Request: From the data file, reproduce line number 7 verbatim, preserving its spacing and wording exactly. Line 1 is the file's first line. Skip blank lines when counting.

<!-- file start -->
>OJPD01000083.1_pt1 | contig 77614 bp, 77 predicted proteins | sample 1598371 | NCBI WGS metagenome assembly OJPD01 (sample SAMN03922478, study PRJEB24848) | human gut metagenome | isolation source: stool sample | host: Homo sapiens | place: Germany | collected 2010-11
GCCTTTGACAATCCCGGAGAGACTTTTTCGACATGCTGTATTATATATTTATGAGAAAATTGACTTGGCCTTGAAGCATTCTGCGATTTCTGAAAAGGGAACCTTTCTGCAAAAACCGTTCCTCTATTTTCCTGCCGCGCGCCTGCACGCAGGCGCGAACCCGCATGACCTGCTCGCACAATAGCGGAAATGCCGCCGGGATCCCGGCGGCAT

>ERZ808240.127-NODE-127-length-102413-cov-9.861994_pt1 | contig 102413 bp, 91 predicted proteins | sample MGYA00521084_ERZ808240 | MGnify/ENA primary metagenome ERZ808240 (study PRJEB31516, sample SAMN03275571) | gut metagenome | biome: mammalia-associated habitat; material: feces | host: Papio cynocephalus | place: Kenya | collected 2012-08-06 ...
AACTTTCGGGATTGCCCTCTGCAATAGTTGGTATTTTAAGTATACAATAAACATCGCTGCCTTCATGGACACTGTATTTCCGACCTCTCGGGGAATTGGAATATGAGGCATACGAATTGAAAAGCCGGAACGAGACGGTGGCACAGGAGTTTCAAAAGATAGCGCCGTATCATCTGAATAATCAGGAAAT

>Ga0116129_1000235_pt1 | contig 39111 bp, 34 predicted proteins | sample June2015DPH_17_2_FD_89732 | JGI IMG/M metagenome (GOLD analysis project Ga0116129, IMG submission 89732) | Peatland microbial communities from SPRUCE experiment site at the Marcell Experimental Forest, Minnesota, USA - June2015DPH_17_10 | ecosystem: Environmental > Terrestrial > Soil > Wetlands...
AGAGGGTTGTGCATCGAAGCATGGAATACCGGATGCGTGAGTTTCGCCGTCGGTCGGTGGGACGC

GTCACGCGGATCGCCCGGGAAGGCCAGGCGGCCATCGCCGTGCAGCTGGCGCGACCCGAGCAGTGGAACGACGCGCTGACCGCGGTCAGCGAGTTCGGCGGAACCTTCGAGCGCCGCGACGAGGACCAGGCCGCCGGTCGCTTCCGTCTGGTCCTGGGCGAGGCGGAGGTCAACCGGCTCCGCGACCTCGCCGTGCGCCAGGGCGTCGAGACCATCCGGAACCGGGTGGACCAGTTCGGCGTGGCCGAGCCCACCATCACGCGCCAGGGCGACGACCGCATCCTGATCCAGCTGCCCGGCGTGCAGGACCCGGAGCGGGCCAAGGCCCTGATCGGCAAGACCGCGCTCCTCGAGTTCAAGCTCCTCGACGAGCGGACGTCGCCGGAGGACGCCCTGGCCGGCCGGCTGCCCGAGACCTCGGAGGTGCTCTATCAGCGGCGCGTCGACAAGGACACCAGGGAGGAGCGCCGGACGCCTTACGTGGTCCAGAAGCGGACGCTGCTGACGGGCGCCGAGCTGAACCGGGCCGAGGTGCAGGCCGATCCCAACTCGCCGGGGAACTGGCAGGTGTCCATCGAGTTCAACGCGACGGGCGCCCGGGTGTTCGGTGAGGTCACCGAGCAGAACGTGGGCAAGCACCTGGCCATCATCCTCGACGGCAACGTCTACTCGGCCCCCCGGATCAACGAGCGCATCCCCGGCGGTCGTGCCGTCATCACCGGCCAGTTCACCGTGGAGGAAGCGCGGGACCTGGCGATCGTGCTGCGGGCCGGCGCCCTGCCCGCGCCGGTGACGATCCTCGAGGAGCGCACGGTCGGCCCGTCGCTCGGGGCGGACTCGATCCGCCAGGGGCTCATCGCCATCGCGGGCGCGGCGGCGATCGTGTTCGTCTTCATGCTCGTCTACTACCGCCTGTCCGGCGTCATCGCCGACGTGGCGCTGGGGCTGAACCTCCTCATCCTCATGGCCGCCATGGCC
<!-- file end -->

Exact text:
GTCACGCGGATCGCCCGGGAAGGCCAGGCGGCCATCGCCGTGCAGCTGGCGCGACCCGAGCAGTGGAACGACGCGCTGACCGCGGTCAGCGAGTTCGGCGGAACCTTCGAGCGCCGCGACGAGGACCAGGCCGCCGGTCGCTTCCGTCTGGTCCTGGGCGAGGCGGAGGTCAACCGGCTCCGCGACCTCGCCGTGCGCCAGGGCGTCGAGACCATCCGGAACCGGGTGGACCAGTTCGGCGTGGCCGAGCCCACCATCACGCGCCAGGGCGACGACCGCATCCTGATCCAGCTGCCCGGCGTGCAGGACCCGGAGCGGGCCAAGGCCCTGATCGGCAAGACCGCGCTCCTCGAGTTCAAGCTCCTCGACGAGCGGACGTCGCCGGAGGACGCCCTGGCCGGCCGGCTGCCCGAGACCTCGGAGGTGCTCTATCAGCGGCGCGTCGACAAGGACACCAGGGAGGAGCGCCGGACGCCTTACGTGGTCCAGAAGCGGACGCTGCTGACGGGCGCCGAGCTGAACCGGGCCGAGGTGCAGGCCGATCCCAACTCGCCGGGGAACTGGCAGGTGTCCATCGAGTTCAACGCGACGGGCGCCCGGGTGTTCGGTGAGGTCACCGAGCAGAACGTGGGCAAGCACCTGGCCATCATCCTCGACGGCAACGTCTACTCGGCCCCCCGGATCAACGAGCGCATCCCCGGCGGTCGTGCCGTCATCACCGGCCAGTTCACCGTGGAGGAAGCGCGGGACCTGGCGATCGTGCTGCGGGCCGGCGCCCTGCCCGCGCCGGTGACGATCCTCGAGGAGCGCACGGTCGGCCCGTCGCTCGGGGCGGACTCGATCCGCCAGGGGCTCATCGCCATCGCGGGCGCGGCGGCGATCGTGTTCGTCTTCATGCTCGTCTACTACCGCCTGTCCGGCGTCATCGCCGACGTGGCGCTGGGGCTGAACCTCCTCATCCTCATGGCCGCCATGGCC